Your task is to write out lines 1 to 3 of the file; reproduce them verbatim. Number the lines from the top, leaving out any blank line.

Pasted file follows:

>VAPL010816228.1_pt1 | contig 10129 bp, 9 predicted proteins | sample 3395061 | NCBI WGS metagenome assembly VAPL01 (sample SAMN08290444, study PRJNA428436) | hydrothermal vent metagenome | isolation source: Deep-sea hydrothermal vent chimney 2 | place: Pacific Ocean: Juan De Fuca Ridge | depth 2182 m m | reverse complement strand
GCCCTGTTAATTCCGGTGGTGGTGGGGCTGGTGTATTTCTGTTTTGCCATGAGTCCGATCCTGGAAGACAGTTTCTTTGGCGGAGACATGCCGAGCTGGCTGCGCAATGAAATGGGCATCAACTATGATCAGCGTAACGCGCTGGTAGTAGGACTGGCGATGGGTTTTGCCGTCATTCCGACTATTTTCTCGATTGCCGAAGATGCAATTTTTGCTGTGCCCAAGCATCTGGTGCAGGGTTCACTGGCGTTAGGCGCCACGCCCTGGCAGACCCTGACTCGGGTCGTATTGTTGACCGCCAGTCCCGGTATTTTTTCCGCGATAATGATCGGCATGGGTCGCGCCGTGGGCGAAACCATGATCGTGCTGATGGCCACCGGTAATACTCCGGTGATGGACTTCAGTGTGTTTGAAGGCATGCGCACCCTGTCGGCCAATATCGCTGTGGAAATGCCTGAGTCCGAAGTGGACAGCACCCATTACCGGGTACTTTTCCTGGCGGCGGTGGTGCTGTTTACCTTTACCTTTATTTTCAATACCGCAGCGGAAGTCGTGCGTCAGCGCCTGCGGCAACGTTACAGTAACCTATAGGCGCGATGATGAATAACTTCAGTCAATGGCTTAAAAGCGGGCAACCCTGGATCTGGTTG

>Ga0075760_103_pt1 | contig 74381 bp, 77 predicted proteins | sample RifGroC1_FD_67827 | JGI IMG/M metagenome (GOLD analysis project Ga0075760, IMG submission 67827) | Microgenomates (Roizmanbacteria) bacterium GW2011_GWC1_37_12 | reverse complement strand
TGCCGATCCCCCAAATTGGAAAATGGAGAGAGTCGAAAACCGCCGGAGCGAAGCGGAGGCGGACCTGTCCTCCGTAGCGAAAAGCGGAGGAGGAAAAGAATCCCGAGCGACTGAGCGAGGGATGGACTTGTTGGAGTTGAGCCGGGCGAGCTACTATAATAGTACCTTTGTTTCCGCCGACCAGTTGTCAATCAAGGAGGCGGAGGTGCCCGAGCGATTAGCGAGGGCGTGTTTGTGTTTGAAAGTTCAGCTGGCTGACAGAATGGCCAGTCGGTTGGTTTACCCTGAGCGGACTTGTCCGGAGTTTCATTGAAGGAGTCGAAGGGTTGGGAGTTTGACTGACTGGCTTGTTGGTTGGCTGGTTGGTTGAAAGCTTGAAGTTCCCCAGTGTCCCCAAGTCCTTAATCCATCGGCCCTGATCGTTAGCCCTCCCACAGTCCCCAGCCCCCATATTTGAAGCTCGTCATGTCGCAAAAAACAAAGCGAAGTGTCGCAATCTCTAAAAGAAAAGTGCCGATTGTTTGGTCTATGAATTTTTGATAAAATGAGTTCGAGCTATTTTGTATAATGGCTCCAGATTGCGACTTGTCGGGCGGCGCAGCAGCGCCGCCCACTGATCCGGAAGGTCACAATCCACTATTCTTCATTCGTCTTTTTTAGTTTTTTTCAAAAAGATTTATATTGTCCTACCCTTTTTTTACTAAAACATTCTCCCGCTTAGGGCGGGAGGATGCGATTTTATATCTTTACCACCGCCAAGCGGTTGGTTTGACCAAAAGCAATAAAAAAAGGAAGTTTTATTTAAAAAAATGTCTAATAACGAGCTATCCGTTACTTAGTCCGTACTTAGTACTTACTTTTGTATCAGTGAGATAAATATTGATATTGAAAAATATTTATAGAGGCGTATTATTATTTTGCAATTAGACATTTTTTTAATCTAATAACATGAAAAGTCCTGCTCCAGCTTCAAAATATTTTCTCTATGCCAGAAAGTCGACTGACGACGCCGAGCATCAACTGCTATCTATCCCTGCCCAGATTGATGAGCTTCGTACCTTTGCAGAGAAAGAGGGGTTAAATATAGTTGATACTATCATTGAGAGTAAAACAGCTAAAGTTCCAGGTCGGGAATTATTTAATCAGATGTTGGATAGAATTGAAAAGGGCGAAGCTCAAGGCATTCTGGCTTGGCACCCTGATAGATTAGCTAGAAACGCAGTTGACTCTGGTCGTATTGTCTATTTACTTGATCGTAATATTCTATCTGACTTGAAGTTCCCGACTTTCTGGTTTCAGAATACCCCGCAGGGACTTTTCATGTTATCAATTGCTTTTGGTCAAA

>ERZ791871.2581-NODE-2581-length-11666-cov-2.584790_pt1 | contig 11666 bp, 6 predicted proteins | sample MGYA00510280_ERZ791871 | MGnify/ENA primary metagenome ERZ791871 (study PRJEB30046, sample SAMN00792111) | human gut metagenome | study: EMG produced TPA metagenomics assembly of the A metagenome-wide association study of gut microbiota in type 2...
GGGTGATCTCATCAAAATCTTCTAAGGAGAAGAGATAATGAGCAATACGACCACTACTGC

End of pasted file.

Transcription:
>VAPL010816228.1_pt1 | contig 10129 bp, 9 predicted proteins | sample 3395061 | NCBI WGS metagenome assembly VAPL01 (sample SAMN08290444, study PRJNA428436) | hydrothermal vent metagenome | isolation source: Deep-sea hydrothermal vent chimney 2 | place: Pacific Ocean: Juan De Fuca Ridge | depth 2182 m m | reverse complement strand
GCCCTGTTAATTCCGGTGGTGGTGGGGCTGGTGTATTTCTGTTTTGCCATGAGTCCGATCCTGGAAGACAGTTTCTTTGGCGGAGACATGCCGAGCTGGCTGCGCAATGAAATGGGCATCAACTATGATCAGCGTAACGCGCTGGTAGTAGGACTGGCGATGGGTTTTGCCGTCATTCCGACTATTTTCTCGATTGCCGAAGATGCAATTTTTGCTGTGCCCAAGCATCTGGTGCAGGGTTCACTGGCGTTAGGCGCCACGCCCTGGCAGACCCTGACTCGGGTCGTATTGTTGACCGCCAGTCCCGGTATTTTTTCCGCGATAATGATCGGCATGGGTCGCGCCGTGGGCGAAACCATGATCGTGCTGATGGCCACCGGTAATACTCCGGTGATGGACTTCAGTGTGTTTGAAGGCATGCGCACCCTGTCGGCCAATATCGCTGTGGAAATGCCTGAGTCCGAAGTGGACAGCACCCATTACCGGGTACTTTTCCTGGCGGCGGTGGTGCTGTTTACCTTTACCTTTATTTTCAATACCGCAGCGGAAGTCGTGCGTCAGCGCCTGCGGCAACGTTACAGTAACCTATAGGCGCGATGATGAATAACTTCAGTCAATGGCTTAAAAGCGGGCAACCCTGGATCTGGTTG

>Ga0075760_103_pt1 | contig 74381 bp, 77 predicted proteins | sample RifGroC1_FD_67827 | JGI IMG/M metagenome (GOLD analysis project Ga0075760, IMG submission 67827) | Microgenomates (Roizmanbacteria) bacterium GW2011_GWC1_37_12 | reverse complement strand